Entry into the marine environment
The term 'mothproofing' describes the treatment of wool or wool-based
fabrics to prevent damage by the larvae of a number
of insect pests from the order of Coleptera (beetles)
and Lepidoptera (butterflies and moths) capable
of digesting keratin.
At the end of the 1970s, the pattern of mothproofing
agent use altered considerably. The discovery that
dieldrin was highly toxic to mammals and aquatic
life and also persistent led to a decline in its
use and replacement by formulations based on PCSDs
(polychloro chloromethyl sulphonamido diphenyl ether);
flucofuron and sulcofuron. However, with the advent
of formulations based on synthetic pyrethroids,
the use of these products has also declined.
Environmental Quality Standards (EQSs) for the
protection of saltwater life have been proposed
(and were put into legislation in 1989) for the
following chemicals used as mothproofing agents;
PCSDs; cyfluthrin; sulcofuron; flucofuron and permethrin.
Sources of mothproofing chemicals include both
production and formulation plants and factories
where they are used in the treatment of textiles
and carpets. Hence, they may enter the aquatic environment,
either in direct discharges or in sewage effluents.
Since the pyrethroids may have a number of other
applications, they may enter the aquatic environment
from a number of other sources.
PCSDs , flucofuron and sulcofuron exert their toxic
effect on the target organism by inhibiting the
synthesis of the enzyme required to break down keratin.
Pyrethroids, such as cyfluthrin and permethrin,
are neurotoxins (the reader is referred elsewhere
on synthetic pyrethroids for an outline of the effects
of these chemicals). The summary presented here
is therefore mainly limited to information on the
remaining three chemicals.
Zabel et al (1988) reviewed the aquatic
toxicity and bioaccumulation of these chemicals
which is summarised below.
Levels recorded in the marine
Monitoring data from the National Rivers Authority
and the National Monitoring Programme Survey of
the Quality of UK Coastal Waters are presented in
Appendix D. The information presented suggests that
in 1994 some samples of PCSDs in excess of 0.1 mg l-1 were reported (which would
exceed the EQS of 0.05 mg l-1).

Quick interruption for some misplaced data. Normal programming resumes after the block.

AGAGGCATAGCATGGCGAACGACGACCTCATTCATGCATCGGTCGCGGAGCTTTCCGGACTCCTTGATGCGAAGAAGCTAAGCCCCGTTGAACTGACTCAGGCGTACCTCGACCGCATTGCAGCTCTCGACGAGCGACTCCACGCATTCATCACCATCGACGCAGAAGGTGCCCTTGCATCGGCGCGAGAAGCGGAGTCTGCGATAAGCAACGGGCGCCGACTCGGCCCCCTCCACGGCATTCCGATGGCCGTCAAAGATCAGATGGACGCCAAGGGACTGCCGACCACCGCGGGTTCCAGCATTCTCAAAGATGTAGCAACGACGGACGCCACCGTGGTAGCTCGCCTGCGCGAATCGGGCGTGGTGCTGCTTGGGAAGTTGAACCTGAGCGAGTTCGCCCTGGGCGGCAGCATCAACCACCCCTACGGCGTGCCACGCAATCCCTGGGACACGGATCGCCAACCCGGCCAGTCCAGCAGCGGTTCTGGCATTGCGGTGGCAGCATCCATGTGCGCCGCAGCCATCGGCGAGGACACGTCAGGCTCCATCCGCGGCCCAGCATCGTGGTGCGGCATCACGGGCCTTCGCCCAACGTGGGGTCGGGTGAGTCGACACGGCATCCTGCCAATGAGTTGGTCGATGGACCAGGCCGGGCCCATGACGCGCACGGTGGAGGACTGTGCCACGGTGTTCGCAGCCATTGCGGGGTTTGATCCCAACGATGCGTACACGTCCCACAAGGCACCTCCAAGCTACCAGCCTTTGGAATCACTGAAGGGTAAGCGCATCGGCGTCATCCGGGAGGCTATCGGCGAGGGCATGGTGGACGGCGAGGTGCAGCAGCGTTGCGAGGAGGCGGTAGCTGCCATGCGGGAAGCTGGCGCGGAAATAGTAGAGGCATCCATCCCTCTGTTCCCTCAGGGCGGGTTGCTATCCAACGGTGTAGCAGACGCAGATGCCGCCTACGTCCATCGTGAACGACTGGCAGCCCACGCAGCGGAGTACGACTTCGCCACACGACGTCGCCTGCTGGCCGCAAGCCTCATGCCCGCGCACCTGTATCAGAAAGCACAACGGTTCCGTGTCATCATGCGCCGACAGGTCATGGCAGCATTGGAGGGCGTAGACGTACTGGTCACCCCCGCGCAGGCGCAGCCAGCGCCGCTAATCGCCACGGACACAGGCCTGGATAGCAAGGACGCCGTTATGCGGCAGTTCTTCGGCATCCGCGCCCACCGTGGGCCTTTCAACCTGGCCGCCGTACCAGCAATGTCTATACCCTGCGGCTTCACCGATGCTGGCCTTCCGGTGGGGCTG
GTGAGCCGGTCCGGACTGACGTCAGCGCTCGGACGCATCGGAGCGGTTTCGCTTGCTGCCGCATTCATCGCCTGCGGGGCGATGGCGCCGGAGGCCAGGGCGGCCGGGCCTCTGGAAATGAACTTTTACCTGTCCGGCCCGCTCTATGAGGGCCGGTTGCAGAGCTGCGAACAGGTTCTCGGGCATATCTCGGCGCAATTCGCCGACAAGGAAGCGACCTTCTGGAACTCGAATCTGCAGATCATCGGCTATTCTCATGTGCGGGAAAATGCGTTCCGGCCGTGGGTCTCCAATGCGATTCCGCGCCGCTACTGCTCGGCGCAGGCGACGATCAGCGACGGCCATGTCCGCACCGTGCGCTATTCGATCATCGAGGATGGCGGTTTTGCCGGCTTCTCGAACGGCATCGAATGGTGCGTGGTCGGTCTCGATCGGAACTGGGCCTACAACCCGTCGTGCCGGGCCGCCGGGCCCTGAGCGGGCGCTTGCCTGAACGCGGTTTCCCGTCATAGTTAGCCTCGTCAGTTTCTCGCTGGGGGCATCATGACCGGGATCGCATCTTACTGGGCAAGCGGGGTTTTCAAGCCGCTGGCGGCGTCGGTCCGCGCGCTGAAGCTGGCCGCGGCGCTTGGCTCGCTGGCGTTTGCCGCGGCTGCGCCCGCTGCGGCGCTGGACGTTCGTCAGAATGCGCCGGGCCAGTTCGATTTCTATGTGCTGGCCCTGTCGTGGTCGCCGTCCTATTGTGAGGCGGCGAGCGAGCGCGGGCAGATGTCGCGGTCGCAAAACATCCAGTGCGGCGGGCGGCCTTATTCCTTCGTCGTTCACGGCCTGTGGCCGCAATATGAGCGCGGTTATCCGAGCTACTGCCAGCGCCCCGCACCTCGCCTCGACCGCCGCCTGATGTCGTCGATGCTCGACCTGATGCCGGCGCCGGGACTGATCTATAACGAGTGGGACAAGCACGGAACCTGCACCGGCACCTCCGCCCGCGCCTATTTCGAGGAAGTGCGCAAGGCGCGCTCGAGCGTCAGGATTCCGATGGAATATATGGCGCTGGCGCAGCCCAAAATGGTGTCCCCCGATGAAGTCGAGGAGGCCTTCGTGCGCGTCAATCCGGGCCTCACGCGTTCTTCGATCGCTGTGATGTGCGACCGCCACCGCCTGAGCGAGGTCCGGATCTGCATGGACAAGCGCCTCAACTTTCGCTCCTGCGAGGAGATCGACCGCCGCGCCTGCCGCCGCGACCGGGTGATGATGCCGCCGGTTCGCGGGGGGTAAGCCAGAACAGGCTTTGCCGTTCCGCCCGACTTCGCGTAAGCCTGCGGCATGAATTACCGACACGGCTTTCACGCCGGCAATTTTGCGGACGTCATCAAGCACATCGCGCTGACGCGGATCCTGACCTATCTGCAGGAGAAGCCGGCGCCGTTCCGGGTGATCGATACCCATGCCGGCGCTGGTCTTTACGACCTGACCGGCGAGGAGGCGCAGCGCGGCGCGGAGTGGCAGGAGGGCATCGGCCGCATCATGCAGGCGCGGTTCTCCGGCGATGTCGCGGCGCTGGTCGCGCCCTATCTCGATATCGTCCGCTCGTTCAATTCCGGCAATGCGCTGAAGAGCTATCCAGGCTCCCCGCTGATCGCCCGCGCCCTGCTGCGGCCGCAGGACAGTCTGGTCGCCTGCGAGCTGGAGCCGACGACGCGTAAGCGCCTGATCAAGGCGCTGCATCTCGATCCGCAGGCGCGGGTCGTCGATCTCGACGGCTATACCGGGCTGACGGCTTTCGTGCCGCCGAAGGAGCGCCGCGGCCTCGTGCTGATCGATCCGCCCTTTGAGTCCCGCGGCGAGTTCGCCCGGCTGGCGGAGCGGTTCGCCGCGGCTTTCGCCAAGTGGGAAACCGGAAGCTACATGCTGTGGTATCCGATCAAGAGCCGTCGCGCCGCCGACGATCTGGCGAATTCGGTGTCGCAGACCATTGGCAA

However, the data are not highlighted as an exceedence,
and since no further information is available, it
is not possible to make a further assessment of
Monitoring data were not available for sediments
Based on available data, it is not possible to
assess whether concentrations of mothproofing agents
in UK coastal and estuarine waters are likely to
exceed relevant quality standards derived for the
protection of saltwater life.
Fate and behaviour in the marine
From the data available at the time, Zabel et
al (1988) were unable to assess the likely fate
and behaviour of these chemicals in the aquatic
Effects on the marine environment
Toxicity to marine organisms
An exhaustive literature review on the toxicity
of mothproofing chemicals to marine organisms has
not been carried out for the purposes of this profile.
The information provided in this section is taken
from existing review documents (Zabel 1988). The
most sensitive groups of organisms have been identified.
Environmental data for PCSDs were limited and Zabel
et al (1988) stated that further work was
necessary to understand their partitioning in the
environment. However, the authors concluded that
PCSDs readily accumulate in the tissues of fish
and were lethal at low concentrations to fish and
invertebrates (acute toxic effect were reported
at concentrations as low as 1mg
Data were also scarce for flucofuron and sulcofuron.
However, Zabel et al (1988) concluded that
they were less toxic and less likely to accumulate
than PCSDs, although, based on the available data
they can still be considered to be highly toxic
to fish and invertebrates.
PCSDs readily accumulate in the tissues of fish.
Flucofuron and sulcofuron are less likely to bioaccumulate
Potential effects on interest
features of European marine sites
Potential effects include:
- toxicity of PCSDs to invertebrates and fish
at concentrations above the EQS of 0.05 mg l-1 in the water column;
- toxicity of flucofuron to invertebrates and
fish at concentrations above the EQS of 1 mg l-1 in the water column;
- toxicity of sulcofuron to invertebrates and
fish at concentrations above the EQS of 25 mg l-1 in the water column;
- toxicity of cyfluthrin to saltwater life at
concentrations above the EQS of 0.001 mg l-1 in the water column;
- toxicity of permethrin to saltwater life at
concentrations above the EQS of 0.01mg l-1 in the water column;
- potential for accumulation in sediments, although
little is known of the fate and behaviour of these
chemicals is known;
- potential for bioaccumulation of PCSDs in fish,
birds and Annex II sea mammals.